Pioneer Villages Are Always Good For Vintage Quilt Sightings
A quilting frame at Fort Henry National Historic Site in Kingston, Ontario
Fanshawe Pioneer Village
Little did I know that as this summer progressed I’d be visiting a number of pioneer villages and would be seeing a great many old quilts on our haphazard, spontaneous travels. Earlier on this summer I visited Fanshawe Pioneer Village with Rob’s family for the grand opening of a new exhibit, a recreation of a tinsmith’s shop.
Some of my husband grandfather’s tools were part of that display. The neat thing about Tinsmith Wesley Miller was that he was a talented handquilter and he created templates from tin in his shop on Dundas Street in London East for the projects he and his wife Edna worked on together. Wes was very familiar with the idea of templates – that’s what was used to create all sorts of tin ware in his shop.
Upper Canada Village
Later in the summer and farther from home, our first major stop was to Upper Canada Village along the St Lawrence River near Morrisburg, Ontario. At the village they have the Ross Farm cabin devoted to quilting and handcrafts.
Volunteers Sharon Shaver and Marj Munroe
There I met Marj Munroe and Sharon Shaver, volunteers demonstrating the art of quilting. Both and members of the loval Upper Canada Quilters Guild. There are a great many quilts displayed throughout the pioneer village and once a year they show even more at their Fall Fair event taking place in mid September.
The Ross Farm Cabin at Upper Canada Village
The Lost Villages Museum
Another place of interest we visited along the St. Lawrence River included the Lost Villages Museum. In 1958 a large area along the river was flooded covering 9 villages and hamlets. Over 6500 people and some 530 of their homes and businesses were moved to accommodate the opening of the St. Lawrence Seaway Power Project.
The museum preserves some of those buildings in a village setting to pay tribute to a way of life lost to those residents. Today you see roads leading straight into the river going nowhere.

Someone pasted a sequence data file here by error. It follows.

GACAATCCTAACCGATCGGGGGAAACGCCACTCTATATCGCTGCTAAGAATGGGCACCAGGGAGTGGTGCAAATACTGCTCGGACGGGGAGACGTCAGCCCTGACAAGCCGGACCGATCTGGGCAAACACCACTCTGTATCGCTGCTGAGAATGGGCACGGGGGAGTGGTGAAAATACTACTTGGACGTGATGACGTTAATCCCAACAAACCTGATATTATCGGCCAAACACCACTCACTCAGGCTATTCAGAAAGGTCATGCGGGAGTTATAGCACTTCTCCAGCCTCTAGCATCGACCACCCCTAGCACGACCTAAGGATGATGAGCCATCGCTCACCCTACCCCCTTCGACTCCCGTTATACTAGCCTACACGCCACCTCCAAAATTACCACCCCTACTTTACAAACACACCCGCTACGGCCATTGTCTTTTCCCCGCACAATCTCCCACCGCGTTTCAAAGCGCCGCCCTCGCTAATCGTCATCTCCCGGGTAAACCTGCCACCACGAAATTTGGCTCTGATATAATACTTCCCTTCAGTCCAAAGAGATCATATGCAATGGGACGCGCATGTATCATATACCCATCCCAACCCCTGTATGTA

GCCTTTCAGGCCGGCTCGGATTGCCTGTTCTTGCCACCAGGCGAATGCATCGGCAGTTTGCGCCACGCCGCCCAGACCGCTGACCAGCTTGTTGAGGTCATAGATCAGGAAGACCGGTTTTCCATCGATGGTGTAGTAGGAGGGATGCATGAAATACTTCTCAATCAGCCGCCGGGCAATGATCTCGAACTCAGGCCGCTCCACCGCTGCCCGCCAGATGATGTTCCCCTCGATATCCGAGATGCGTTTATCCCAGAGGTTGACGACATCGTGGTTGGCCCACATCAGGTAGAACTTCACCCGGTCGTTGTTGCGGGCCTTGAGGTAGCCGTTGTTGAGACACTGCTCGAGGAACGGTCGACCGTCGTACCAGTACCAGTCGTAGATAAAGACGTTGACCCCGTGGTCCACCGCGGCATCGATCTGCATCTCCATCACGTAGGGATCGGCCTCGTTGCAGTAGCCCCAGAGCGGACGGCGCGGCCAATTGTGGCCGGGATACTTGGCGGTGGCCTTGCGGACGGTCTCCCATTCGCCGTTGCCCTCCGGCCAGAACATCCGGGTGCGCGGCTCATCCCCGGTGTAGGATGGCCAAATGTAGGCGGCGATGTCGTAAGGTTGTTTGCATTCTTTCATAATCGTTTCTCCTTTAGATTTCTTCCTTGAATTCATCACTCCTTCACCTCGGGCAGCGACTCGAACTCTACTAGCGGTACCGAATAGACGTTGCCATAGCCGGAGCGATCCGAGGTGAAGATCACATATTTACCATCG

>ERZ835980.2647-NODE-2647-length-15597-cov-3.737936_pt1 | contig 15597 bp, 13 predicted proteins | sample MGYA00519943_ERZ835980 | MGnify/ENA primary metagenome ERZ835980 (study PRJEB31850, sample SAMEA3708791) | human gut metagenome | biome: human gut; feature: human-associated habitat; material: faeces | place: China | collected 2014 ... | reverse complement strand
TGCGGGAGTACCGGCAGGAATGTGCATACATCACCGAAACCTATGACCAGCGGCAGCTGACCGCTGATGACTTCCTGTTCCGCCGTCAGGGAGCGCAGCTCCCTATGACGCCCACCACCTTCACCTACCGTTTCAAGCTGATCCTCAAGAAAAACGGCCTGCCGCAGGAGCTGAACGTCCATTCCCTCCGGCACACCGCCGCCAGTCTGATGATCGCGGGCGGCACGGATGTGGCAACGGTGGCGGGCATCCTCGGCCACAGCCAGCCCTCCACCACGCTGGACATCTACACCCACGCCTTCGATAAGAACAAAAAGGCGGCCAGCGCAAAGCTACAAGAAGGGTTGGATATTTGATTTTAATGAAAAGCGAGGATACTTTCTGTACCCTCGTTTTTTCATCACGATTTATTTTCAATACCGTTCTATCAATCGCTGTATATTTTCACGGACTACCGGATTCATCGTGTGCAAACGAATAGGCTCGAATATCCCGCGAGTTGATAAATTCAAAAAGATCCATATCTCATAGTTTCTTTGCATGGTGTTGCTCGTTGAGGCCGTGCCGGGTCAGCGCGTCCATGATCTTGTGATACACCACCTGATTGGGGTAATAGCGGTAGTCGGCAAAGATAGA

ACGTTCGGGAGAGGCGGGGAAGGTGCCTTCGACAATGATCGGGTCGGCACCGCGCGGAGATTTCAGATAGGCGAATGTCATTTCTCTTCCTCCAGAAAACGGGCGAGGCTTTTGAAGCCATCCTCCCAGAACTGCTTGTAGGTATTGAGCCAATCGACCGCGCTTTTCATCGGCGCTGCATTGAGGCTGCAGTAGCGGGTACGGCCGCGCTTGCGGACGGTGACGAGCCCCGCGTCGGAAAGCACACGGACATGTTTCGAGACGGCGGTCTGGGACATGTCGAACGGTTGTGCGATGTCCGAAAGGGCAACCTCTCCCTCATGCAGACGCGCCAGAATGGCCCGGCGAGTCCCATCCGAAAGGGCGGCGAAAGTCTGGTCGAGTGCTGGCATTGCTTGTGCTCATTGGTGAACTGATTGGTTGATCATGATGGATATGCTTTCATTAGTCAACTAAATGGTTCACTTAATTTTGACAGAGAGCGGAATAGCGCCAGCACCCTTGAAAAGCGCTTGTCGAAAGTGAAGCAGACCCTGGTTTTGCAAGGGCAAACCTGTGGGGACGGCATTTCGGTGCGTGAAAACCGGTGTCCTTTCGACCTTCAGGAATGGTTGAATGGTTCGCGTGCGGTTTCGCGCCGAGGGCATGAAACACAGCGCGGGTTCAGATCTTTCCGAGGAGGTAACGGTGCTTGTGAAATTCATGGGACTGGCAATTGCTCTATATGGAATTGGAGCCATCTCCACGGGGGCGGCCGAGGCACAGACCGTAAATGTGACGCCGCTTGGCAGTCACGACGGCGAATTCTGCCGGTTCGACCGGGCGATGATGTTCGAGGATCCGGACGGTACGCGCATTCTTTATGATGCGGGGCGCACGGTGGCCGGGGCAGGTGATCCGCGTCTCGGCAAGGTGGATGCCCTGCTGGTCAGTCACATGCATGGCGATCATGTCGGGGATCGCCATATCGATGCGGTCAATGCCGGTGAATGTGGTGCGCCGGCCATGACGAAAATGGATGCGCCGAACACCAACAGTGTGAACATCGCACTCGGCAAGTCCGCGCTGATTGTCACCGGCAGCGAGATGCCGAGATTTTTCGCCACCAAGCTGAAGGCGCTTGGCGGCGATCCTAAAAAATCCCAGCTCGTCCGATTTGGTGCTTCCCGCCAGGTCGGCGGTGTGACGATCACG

We discovered this road leading nowhere while kayaking along the Ottawa River. Between 1950 – 1962 the Carillon Dam was built for Hydro Quebec that submerged parts of the town of Hawkesbury, Ontario
Old Fort Henry
Way back when I was a wee girl my Dad, a history buff, drove the family to Kingston, Ontario to see Old Fort Henry. I had my picture taken with one of the Redcoats then and did it again on this trip.
Wives of some of the officers and soldiers did live within the fort and inside they had set up a quilting frame in the soldiers quarters to demonstrate what these ladies must have done in some of their rare spare time. That’s the picture at the top of the post.
Alexander Mackenzie donated the bell for the former St. Andrew’s Presbyterian Church in Williamstown, Ontario
Several surprising hidden historical treasures we discovered in Eastern Ontario were found in the towns of Williamsburg and the parish of St. Andrews West. Both were areas where many United Empire Loyalists settled after the American Revolution. These towns were settled mainly by families of Scottish decent starting in the 1780’s.
Over time the famous explorers the Hudson’s Bay Company and the Northwest Company settled here. They included Simon Frazer, the fur trader and explorer who charted most of present day British Columbia; Alexander Mackenzie, the first man of European decent to cross North America and see both the Pacific and Arctic Ocean; and David Thompson, who mapped most of Western Canada traveling 80,000 kms by foot and canoe with his Metis wife Charlotte. Charlotte actually had 5 of their 13 children while he was mapping in the prairies! Charlotte also served as interpreter during his travels.
David Thompson’s home in Williamstown, Ontario
Wow! All these fellows were the hero’s of my public school social studies classes and I was awed to be able to visit the area where they later took up residence.
We visited many more museums and historic spots on our Canada 150 travels but ended off our journey in Ottawa just in time to see the grand finale of a fireworks competition that had been taking place throughout the summer. The various provinces were all trying to outdo each other and this final show was a knockout.
Here’s hoping you had a terrific summer as well and are feeling all ready for everything September will bring!
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